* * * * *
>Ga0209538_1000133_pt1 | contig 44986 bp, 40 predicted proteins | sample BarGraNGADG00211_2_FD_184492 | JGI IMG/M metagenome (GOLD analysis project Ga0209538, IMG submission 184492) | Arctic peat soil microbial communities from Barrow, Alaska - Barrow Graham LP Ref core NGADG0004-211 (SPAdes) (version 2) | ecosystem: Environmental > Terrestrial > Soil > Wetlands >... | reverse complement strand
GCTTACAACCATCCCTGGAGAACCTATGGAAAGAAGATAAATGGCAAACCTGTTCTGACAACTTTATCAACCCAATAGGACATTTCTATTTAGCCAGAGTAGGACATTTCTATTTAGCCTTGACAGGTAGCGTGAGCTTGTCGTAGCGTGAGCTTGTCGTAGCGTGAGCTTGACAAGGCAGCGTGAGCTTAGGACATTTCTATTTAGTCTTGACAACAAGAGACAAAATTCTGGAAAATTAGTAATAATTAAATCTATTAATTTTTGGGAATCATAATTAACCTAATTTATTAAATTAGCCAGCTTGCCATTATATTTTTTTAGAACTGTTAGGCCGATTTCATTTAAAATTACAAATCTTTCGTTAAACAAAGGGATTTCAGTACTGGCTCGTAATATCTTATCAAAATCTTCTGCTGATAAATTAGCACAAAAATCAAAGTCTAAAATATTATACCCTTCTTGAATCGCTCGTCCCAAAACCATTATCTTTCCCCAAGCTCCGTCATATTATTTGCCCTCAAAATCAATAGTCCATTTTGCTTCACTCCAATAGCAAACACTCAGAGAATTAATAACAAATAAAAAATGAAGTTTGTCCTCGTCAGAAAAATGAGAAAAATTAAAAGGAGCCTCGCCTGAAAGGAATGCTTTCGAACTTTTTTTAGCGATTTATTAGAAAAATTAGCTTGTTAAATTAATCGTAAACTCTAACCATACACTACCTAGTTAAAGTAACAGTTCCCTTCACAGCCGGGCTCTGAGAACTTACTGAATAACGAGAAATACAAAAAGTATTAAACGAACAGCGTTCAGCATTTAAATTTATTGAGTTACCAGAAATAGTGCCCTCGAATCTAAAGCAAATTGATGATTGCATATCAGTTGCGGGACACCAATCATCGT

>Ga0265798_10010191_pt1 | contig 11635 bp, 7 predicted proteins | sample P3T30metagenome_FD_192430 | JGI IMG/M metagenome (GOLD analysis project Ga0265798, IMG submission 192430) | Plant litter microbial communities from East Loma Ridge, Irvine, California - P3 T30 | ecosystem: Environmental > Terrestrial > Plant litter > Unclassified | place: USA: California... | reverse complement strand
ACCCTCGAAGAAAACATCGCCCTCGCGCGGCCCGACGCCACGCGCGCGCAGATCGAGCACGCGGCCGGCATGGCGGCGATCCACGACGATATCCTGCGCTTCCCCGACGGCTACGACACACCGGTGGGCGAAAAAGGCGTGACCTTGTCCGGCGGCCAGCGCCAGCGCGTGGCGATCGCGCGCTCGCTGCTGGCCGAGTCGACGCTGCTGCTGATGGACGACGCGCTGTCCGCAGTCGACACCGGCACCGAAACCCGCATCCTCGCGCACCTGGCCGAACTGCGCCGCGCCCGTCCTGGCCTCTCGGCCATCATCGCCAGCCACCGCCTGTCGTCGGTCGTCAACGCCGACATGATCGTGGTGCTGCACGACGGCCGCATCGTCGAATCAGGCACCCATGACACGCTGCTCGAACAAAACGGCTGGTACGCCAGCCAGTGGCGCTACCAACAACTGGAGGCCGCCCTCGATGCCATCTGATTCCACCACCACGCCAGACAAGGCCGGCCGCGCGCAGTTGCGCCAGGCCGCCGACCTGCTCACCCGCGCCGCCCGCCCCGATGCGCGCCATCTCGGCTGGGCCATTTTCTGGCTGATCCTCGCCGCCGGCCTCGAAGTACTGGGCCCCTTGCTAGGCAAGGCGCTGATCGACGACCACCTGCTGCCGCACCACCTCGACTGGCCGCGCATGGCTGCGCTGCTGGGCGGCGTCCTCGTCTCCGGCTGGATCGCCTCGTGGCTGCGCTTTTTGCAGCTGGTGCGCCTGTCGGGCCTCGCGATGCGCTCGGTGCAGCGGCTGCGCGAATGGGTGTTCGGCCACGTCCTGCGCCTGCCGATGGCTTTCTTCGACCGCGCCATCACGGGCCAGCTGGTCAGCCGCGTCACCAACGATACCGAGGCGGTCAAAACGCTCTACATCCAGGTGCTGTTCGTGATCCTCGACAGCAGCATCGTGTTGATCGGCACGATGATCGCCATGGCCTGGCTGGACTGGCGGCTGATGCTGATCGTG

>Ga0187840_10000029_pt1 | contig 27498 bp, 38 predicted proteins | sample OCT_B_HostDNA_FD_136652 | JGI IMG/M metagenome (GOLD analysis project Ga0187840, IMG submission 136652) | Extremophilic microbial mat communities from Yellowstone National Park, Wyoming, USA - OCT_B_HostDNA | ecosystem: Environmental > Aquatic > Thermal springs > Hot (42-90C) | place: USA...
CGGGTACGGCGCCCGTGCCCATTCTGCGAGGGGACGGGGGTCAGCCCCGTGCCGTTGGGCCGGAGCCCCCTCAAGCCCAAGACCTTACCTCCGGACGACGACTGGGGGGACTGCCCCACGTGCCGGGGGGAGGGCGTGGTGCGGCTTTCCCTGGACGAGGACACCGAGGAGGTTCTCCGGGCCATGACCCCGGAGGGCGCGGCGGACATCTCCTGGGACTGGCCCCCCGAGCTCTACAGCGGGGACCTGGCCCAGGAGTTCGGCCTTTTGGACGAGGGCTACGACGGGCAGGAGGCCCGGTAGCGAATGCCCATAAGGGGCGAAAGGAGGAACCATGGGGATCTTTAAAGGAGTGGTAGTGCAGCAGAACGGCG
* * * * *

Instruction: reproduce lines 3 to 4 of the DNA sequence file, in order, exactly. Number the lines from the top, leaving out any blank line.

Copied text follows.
>Ga0265798_10010191_pt1 | contig 11635 bp, 7 predicted proteins | sample P3T30metagenome_FD_192430 | JGI IMG/M metagenome (GOLD analysis project Ga0265798, IMG submission 192430) | Plant litter microbial communities from East Loma Ridge, Irvine, California - P3 T30 | ecosystem: Environmental > Terrestrial > Plant litter > Unclassified | place: USA: California... | reverse complement strand
ACCCTCGAAGAAAACATCGCCCTCGCGCGGCCCGACGCCACGCGCGCGCAGATCGAGCACGCGGCCGGCATGGCGGCGATCCACGACGATATCCTGCGCTTCCCCGACGGCTACGACACACCGGTGGGCGAAAAAGGCGTGACCTTGTCCGGCGGCCAGCGCCAGCGCGTGGCGATCGCGCGCTCGCTGCTGGCCGAGTCGACGCTGCTGCTGATGGACGACGCGCTGTCCGCAGTCGACACCGGCACCGAAACCCGCATCCTCGCGCACCTGGCCGAACTGCGCCGCGCCCGTCCTGGCCTCTCGGCCATCATCGCCAGCCACCGCCTGTCGTCGGTCGTCAACGCCGACATGATCGTGGTGCTGCACGACGGCCGCATCGTCGAATCAGGCACCCATGACACGCTGCTCGAACAAAACGGCTGGTACGCCAGCCAGTGGCGCTACCAACAACTGGAGGCCGCCCTCGATGCCATCTGATTCCACCACCACGCCAGACAAGGCCGGCCGCGCGCAGTTGCGCCAGGCCGCCGACCTGCTCACCCGCGCCGCCCGCCCCGATGCGCGCCATCTCGGCTGGGCCATTTTCTGGCTGATCCTCGCCGCCGGCCTCGAAGTACTGGGCCCCTTGCTAGGCAAGGCGCTGATCGACGACCACCTGCTGCCGCACCACCTCGACTGGCCGCGCATGGCTGCGCTGCTGGGCGGCGTCCTCGTCTCCGGCTGGATCGCCTCGTGGCTGCGCTTTTTGCAGCTGGTGCGCCTGTCGGGCCTCGCGATGCGCTCGGTGCAGCGGCTGCGCGAATGGGTGTTCGGCCACGTCCTGCGCCTGCCGATGGCTTTCTTCGACCGCGCCATCACGGGCCAGCTGGTCAGCCGCGTCACCAACGATACCGAGGCGGTCAAAACGCTCTACATCCAGGTGCTGTTCGTGATCCTCGACAGCAGCATCGTGTTGATCGGCACGATGATCGCCATGGCCTGGCTGGACTGGCGGCTGATGCTGATCGTG